ST ANN, Jamaica – The National Council on Drug Abuse (NCDA) says students of the Ocho Rios Primary School in St Ann who consumed drug-infused sweets will be closely monitored over the next few weeks for psychological effects.
NCDA Substance Abuse Officer for the parish, Nordia Henry was at the St Ann’s Bay Regional Hospital on Monday where over 60 affected children were treated.
She said at least five of them were kept overnight for observation.
Henry sought to allay fears of the children having consumed drugs for the first time being at risk of becoming addicts.
“I believe that all of these children that were affected were using it for the first time. However, the signs that we were seeing were children that were unresponsive, in and out of consciousness, I believe it would be dependent on the amount that they would have consumed. What we need to look for is whether or not there will be psychological impacts on the children later on. I do not believe it will make them turn addicts though, most of them were dehydrated and so were being administered fluid at the hospital but we would have to observe and see going forward how well they pull through and their reaction to the substance they would have consumed,” she said.
It has been reported that the children purchased the drug-infused sweets from a male vendor, who was not known to them.
Henry said checks of the sweets packaging revealed that the candy expired on Sunday.
Media reports indicate that the sweets were laced with ganja, however Henry said the NCDA will conduct tests on the sweets to determine what specific drugs are infused.
She added the NCDA had done substance awareness sessions at the school, prior to the COVID pandemic, but Monday’s incident highlighted the need for follow-up intervention. As a result, representatives from the entity visited the institution on Tuesday. The visit involved discussions about long-term prevention.
“We are going to be doing an intervention at the school, also we’ll be speaking with the principal about long term prevention programmes for the children because they need to be able to identify what these substances are. The packet that the children had, we saw they were clearly labelled “THC” but they obviously they did not know what THC meant they were not able to identify that these sweets contained a drug, and the person that was selling, there were speculations that he himself was not aware of what he was selling the children,” Henry said.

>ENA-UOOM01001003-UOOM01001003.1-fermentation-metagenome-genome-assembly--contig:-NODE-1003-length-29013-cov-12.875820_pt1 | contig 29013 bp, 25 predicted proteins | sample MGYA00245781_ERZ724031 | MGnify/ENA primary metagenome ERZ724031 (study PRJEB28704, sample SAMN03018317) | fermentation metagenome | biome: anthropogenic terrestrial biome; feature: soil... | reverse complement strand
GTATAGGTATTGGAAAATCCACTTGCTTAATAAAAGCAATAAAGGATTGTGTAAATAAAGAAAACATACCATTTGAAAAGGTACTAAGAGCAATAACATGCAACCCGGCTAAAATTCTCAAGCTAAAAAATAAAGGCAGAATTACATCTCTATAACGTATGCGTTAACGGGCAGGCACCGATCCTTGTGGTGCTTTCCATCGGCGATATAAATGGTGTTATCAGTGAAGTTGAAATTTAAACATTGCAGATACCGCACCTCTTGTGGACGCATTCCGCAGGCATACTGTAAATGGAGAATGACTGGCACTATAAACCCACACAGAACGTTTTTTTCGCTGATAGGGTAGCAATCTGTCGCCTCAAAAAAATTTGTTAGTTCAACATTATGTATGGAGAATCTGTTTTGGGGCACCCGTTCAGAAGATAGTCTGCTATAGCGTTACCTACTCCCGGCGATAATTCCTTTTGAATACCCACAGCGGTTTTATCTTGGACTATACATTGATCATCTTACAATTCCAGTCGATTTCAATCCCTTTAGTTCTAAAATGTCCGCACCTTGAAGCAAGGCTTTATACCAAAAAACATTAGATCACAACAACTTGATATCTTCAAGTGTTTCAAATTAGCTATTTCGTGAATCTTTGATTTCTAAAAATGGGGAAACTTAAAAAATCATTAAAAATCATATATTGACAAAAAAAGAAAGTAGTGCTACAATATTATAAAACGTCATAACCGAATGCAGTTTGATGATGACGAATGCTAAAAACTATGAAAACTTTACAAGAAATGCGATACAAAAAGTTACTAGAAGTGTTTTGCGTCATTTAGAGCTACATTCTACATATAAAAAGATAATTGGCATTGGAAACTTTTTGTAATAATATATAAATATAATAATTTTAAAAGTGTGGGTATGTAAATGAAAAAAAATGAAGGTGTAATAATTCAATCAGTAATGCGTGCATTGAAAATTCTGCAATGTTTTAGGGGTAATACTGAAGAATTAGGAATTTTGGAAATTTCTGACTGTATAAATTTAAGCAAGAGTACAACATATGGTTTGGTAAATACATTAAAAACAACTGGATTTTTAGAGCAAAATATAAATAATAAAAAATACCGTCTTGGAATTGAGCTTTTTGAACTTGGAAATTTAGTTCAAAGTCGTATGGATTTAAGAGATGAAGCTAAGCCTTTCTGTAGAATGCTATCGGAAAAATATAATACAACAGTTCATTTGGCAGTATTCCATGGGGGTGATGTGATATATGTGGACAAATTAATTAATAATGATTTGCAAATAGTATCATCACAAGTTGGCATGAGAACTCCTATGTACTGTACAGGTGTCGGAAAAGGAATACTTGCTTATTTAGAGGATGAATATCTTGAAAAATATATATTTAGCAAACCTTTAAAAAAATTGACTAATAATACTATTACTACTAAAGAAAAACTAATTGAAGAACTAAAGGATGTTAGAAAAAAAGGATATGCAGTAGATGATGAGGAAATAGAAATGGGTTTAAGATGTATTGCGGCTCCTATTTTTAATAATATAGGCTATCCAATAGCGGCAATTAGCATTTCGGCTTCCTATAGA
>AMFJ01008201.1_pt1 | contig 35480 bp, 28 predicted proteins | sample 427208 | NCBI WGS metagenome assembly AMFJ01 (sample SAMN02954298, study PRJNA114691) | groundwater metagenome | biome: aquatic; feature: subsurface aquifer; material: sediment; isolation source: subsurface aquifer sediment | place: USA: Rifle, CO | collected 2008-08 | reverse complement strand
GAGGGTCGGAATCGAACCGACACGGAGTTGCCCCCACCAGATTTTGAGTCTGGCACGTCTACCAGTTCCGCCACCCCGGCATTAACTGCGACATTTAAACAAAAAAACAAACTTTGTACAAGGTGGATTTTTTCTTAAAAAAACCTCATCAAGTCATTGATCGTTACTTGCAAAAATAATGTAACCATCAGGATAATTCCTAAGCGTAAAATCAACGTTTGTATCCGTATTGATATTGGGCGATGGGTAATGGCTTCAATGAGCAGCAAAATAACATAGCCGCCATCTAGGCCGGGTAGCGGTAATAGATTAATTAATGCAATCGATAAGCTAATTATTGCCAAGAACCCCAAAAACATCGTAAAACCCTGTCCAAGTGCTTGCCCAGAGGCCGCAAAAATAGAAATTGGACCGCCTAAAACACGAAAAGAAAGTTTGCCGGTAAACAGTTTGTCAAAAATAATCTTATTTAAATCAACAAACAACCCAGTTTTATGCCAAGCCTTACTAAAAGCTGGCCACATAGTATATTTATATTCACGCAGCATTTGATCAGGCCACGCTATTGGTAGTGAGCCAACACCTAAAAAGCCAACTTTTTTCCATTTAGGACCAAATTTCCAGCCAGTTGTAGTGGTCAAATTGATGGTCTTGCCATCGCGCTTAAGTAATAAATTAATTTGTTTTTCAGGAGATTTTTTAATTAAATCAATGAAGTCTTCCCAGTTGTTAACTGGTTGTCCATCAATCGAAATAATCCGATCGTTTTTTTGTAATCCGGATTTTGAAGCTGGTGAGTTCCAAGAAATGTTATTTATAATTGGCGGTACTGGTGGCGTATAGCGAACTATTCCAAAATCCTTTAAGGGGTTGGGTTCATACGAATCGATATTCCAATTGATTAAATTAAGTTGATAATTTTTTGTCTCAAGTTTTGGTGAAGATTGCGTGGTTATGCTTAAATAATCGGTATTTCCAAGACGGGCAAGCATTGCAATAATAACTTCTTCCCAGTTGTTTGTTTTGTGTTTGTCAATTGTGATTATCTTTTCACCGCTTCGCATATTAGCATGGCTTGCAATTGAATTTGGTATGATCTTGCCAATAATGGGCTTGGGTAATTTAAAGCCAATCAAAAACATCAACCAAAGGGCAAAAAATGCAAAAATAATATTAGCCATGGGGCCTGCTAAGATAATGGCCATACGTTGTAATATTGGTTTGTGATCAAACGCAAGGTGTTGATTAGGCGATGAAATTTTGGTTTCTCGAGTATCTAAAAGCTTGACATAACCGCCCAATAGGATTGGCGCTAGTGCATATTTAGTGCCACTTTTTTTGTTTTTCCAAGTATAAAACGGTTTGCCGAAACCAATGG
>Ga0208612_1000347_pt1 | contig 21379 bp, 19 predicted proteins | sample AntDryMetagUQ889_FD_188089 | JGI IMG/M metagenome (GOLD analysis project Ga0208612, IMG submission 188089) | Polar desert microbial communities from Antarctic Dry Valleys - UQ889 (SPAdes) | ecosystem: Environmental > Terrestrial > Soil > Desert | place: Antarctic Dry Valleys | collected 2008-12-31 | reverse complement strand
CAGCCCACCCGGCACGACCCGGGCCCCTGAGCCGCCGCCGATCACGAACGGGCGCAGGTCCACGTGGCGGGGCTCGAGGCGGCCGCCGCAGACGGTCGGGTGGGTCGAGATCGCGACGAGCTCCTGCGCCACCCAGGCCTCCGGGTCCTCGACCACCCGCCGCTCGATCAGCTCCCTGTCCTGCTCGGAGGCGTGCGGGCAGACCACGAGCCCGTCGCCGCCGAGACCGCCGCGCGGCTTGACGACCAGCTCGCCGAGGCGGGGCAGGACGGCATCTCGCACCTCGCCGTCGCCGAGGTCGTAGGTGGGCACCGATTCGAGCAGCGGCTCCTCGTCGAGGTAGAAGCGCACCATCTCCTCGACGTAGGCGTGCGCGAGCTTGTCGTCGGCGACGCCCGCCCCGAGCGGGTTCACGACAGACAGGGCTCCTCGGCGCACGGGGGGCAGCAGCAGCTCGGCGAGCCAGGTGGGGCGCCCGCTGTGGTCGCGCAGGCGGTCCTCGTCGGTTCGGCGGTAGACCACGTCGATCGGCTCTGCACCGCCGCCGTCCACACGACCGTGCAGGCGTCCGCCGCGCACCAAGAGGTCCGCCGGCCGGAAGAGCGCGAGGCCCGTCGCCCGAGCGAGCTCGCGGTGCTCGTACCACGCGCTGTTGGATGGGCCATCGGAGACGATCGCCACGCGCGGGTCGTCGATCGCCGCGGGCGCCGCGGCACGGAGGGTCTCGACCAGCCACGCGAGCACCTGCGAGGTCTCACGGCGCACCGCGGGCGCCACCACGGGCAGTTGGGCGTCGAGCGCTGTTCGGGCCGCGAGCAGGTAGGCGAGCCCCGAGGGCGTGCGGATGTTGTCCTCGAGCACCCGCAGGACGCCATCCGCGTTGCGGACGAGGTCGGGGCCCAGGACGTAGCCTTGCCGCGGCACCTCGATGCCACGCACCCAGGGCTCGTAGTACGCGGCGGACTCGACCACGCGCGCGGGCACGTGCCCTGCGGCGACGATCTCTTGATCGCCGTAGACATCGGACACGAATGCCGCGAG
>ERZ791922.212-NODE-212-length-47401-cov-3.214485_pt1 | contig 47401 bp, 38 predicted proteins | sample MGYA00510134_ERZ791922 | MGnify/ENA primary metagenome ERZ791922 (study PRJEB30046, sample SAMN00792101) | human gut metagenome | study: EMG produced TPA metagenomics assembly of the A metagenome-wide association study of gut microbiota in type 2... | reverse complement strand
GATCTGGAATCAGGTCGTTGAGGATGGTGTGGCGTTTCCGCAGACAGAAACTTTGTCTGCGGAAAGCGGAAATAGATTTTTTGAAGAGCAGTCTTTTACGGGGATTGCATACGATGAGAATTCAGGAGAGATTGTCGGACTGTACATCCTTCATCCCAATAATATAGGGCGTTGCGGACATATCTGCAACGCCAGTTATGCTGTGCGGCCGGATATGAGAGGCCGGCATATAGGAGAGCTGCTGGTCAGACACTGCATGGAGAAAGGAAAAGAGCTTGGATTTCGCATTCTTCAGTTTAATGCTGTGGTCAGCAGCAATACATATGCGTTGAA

“We don’t know if that is the case but both parents and children need to be aware of what it is that they need to look for, parents need to speak to their kids about buying from strangers, not talking to strangers. Basically we have to go back to the basics, talking to parents and we will be talking to the children and we will be having discussions with the principal and school administration about a long term prevention programme going forward,” she continued.
Henry is appealing to volunteers to collaborate with the NCDA to carry out the intervention sessions.
“We have been to Ocho Rios Primary, we have done parenting programmes at Ochi Primary, however, it has been a while since we have been there because St. Ann only has one officer currently, so I tend to work in clusters, but clearly there is a need to do more in terms of prevention with our children and our adolescents, but unfortunately when it comes to human capital we are limited. I rely heavily on volunteers to help us with the delivery of our programmes so anybody willing to participate, please do not hesitate to contact us because we have several schools that will benefit from our intervention, but we can only do so much and no more each year,” she said